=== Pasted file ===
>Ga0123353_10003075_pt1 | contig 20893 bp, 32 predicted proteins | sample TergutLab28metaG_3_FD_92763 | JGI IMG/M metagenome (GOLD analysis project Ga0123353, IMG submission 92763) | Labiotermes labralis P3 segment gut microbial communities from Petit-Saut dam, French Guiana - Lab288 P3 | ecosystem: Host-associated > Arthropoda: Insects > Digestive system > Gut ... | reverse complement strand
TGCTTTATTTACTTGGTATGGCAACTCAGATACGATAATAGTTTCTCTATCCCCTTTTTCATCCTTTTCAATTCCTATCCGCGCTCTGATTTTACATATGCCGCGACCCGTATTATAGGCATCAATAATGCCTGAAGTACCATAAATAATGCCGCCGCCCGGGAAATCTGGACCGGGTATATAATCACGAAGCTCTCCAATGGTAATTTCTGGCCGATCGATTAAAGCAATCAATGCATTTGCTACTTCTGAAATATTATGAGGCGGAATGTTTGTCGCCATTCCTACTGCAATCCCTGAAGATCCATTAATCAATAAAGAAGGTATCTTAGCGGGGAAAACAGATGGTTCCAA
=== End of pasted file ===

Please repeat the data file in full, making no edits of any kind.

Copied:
>Ga0123353_10003075_pt1 | contig 20893 bp, 32 predicted proteins | sample TergutLab28metaG_3_FD_92763 | JGI IMG/M metagenome (GOLD analysis project Ga0123353, IMG submission 92763) | Labiotermes labralis P3 segment gut microbial communities from Petit-Saut dam, French Guiana - Lab288 P3 | ecosystem: Host-associated > Arthropoda: Insects > Digestive system > Gut ... | reverse complement strand
TGCTTTATTTACTTGGTATGGCAACTCAGATACGATAATAGTTTCTCTATCCCCTTTTTCATCCTTTTCAATTCCTATCCGCGCTCTGATTTTACATATGCCGCGACCCGTATTATAGGCATCAATAATGCCTGAAGTACCATAAATAATGCCGCCGCCCGGGAAATCTGGACCGGGTATATAATCACGAAGCTCTCCAATGGTAATTTCTGGCCGATCGATTAAAGCAATCAATGCATTTGCTACTTCTGAAATATTATGAGGCGGAATGTTTGTCGCCATTCCTACTGCAATCCCTGAAGATCCATTAATCAATAAAGAAGGTATCTTAGCGGGGAAAACAGATGGTTCCAA